A A A
En Español Newsroom
2015 | 2014
Five years ago, the Affordable Care Act created a remarkable opportunity in the movement to reduce health disparities and achieve health equity. In
addition to expanding access to quality, affordable coverage for millions of uninsured Americans, it provided the foundation for the
U.S. Department of Health and Human Services Action Plan to Reduce Racial and Ethnic Health Disparities
(HHS Disparities Action Plan)
—the most comprehensive federal commitment to addressing health disparities.
As an American Indian or Alaska Native, there are certain steps that you must take in order to meet the requirements of the Affordable Care Act. There are also benefits that may be available to you if you’re a member of a federally recognized tribe or Alaska Native Claims Settlement Act shareholder.
Tucked away in central Wyoming you will find the Wind River Indian Reservation—home to the Eastern Shoshone and the Northern Arapaho tribes, and home to a spirit of perseverance and self-determination that permeates America. While we celebrate the rich traditions of our nation’s indigenous people during National American Indian and Alaska Native Heritage Month, we cannot forget the fateful history that is imprinted on Indian Country. With this history in mind, we can work to create a brighter and healthier future for American Indians and Alaska Natives.
Recently, the U.S. Office of Minority Health hosted a Twitter chat about strategies to reduce health disparities among Latinos. Federal agencies, media,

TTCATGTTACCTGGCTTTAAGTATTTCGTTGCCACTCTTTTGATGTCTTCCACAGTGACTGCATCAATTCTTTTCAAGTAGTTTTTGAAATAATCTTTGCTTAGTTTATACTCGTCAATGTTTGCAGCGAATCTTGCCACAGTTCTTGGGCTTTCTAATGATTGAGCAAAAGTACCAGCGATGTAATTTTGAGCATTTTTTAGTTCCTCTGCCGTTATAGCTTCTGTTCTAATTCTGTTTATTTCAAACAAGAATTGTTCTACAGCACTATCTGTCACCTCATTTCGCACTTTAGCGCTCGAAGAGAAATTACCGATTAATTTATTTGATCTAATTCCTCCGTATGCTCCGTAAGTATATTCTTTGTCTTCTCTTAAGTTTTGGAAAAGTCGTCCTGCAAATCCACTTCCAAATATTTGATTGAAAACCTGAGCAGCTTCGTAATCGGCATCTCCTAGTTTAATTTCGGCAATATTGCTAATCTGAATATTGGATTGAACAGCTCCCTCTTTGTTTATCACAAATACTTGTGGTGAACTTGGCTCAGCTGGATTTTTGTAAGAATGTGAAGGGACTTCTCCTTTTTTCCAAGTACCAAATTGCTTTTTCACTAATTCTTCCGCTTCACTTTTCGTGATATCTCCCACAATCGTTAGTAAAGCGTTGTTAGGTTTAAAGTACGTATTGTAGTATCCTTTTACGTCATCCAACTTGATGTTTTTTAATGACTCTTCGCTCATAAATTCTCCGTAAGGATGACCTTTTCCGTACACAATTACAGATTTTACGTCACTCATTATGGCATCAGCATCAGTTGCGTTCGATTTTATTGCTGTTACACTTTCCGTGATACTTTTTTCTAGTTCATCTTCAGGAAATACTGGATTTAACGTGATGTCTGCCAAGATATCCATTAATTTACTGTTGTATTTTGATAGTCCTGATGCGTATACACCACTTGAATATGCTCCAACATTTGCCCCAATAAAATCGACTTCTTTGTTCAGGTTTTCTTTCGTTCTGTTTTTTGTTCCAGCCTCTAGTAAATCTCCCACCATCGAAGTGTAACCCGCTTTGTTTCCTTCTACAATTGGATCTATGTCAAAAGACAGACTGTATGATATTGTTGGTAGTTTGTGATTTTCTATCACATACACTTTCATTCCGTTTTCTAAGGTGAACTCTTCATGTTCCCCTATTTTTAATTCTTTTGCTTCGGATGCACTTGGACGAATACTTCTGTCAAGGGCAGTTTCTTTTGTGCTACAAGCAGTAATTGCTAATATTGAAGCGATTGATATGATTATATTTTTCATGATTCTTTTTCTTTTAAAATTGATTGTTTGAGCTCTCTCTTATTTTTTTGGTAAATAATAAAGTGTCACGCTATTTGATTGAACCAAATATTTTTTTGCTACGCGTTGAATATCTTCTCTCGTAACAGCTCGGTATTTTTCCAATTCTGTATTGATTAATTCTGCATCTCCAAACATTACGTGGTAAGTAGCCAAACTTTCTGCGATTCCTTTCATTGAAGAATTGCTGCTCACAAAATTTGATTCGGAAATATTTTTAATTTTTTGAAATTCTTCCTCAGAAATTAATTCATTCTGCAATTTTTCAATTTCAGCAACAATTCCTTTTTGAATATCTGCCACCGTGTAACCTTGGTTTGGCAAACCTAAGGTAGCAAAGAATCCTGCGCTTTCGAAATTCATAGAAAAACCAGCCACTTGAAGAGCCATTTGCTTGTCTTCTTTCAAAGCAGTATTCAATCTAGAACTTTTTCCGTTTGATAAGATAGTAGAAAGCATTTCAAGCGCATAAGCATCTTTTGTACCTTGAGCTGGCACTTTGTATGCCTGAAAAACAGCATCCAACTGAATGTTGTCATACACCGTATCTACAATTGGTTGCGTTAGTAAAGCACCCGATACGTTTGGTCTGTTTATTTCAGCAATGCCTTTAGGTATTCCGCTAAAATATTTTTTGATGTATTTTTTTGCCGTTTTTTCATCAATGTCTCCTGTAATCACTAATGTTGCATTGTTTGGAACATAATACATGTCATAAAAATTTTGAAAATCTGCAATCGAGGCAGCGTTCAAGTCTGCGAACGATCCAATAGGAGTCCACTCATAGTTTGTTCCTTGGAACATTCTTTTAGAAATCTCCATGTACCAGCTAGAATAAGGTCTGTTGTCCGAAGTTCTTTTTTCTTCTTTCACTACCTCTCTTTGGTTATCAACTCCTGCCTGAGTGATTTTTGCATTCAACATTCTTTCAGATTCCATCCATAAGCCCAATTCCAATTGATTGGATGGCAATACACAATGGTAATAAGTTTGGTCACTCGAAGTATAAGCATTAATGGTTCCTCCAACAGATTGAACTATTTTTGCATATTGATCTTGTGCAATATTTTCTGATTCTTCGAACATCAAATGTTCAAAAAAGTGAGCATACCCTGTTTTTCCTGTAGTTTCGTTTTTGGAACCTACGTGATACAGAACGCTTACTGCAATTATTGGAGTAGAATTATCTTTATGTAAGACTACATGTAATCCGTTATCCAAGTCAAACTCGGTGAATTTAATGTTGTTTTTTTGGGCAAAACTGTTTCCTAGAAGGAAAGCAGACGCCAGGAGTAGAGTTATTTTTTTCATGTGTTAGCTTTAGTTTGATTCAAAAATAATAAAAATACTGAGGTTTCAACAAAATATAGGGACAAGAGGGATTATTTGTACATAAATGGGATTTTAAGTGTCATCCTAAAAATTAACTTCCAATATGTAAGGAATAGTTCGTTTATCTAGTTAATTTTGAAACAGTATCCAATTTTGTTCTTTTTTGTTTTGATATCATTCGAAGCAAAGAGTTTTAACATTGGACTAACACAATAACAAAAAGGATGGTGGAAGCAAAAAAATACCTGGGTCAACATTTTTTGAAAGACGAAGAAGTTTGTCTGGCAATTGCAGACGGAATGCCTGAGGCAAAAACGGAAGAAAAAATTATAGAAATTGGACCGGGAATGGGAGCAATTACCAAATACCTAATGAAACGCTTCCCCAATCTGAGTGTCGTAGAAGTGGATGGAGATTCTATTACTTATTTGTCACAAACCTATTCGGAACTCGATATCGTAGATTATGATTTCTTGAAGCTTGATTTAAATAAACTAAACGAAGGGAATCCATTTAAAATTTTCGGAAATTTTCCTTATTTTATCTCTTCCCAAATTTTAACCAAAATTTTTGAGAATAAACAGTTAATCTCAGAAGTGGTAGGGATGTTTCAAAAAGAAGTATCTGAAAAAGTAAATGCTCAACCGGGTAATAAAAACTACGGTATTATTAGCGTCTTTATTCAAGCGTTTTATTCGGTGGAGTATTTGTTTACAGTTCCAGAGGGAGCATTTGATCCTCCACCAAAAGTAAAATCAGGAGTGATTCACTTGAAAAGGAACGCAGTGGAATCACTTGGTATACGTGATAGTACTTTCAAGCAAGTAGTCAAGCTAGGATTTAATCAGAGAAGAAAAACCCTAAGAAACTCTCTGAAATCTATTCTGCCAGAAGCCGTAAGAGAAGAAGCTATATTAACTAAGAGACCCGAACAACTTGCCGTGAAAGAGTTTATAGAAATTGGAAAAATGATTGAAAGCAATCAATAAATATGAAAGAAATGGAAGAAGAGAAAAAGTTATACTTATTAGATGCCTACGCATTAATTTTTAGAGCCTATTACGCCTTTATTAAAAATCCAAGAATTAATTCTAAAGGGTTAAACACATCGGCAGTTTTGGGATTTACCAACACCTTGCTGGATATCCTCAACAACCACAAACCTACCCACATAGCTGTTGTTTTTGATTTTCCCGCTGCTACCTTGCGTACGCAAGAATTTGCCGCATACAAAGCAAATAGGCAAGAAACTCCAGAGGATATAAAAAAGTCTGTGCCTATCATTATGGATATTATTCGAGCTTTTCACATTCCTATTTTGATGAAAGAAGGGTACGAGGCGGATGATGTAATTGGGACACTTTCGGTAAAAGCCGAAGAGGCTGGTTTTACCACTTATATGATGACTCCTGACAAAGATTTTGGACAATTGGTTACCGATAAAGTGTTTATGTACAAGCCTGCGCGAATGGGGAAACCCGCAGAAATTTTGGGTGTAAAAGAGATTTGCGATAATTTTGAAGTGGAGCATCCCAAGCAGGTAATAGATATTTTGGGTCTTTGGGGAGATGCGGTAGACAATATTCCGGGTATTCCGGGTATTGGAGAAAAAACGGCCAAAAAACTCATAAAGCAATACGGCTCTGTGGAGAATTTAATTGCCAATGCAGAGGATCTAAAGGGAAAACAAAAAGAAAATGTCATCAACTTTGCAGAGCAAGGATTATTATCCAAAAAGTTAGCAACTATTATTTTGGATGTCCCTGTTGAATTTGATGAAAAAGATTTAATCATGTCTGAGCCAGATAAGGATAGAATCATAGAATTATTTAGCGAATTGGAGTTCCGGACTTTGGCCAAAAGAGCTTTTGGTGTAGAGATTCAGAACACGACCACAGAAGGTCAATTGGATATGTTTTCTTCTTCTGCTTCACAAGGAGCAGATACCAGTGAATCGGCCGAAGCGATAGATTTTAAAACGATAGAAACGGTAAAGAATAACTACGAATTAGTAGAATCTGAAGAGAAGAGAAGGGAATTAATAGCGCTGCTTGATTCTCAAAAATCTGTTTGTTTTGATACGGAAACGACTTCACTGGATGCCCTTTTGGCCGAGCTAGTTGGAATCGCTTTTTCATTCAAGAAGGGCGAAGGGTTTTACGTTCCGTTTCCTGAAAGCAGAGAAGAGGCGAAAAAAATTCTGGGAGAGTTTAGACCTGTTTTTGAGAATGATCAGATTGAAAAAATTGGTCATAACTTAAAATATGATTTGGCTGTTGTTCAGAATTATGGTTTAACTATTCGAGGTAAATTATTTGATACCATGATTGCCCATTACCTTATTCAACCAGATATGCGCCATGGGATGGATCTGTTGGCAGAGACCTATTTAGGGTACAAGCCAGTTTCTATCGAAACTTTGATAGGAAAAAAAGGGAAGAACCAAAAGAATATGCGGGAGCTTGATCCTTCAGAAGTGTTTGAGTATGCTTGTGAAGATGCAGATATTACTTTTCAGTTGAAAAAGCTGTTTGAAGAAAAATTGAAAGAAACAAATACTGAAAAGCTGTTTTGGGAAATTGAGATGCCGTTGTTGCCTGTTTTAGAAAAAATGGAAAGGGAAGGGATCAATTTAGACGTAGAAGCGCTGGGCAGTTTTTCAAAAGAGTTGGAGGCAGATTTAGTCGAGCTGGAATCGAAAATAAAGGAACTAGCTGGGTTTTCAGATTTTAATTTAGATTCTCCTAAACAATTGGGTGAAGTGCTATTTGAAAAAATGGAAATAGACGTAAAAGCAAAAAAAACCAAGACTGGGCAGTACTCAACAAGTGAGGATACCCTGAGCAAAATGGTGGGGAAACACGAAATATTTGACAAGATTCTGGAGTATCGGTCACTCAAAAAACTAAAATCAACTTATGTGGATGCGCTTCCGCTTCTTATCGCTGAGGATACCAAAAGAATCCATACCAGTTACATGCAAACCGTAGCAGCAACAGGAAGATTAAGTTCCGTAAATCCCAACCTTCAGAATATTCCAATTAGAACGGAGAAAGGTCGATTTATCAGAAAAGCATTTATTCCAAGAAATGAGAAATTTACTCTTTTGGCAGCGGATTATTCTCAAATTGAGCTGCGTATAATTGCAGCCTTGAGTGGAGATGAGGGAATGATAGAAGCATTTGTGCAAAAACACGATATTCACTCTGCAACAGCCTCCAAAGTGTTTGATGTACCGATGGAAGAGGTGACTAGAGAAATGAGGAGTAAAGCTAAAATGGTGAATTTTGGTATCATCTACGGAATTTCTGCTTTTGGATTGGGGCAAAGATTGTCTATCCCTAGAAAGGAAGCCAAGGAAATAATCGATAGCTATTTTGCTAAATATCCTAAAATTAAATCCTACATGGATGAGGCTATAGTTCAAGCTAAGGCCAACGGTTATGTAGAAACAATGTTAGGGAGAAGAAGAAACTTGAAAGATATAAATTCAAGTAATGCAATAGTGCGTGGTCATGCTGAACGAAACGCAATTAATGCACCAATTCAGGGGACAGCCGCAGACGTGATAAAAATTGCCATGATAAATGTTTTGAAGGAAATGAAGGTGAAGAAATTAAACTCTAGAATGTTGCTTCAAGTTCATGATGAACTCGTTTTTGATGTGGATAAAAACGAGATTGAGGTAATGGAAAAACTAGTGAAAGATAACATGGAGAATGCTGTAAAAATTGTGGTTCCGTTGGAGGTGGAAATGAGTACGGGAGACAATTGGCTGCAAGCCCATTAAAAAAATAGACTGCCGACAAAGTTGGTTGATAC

advocates, community-based organizations and others took part. The discussion dealt with a range of health, social and economic topics —including the need
to increase health literacy among Latinos and educate health care providers to offer more culturally and linguistically competent care.
On his first day in office, President Obama said “Government should be collaborative. Collaboration actively engages Americans in the work
of their Government. Executive departments and agencies should use innovative tools, methods, and systems to cooperate among themselves, across all levels
of Government, and with nonprofit organizations, businesses, and individuals in the private sector.”
Last year, President Obama launched My Brother’s Keeper (MBK), an initiative that brings together the public and private sectors, communities, businesses, schools, and individuals to close opportunity gaps and ensure all of our nation’s youth, including boys and young men of color, have the tools they need to realize their incredible potential. The initiative sets a vision for supporting our youth from cradle to college and career by focusing on six important milestones across the life course. The first of these milestones is ensuring that children enter school ready to learn.
Mark your calendars. Open Enrollment for 2016 health coverage begins November 1.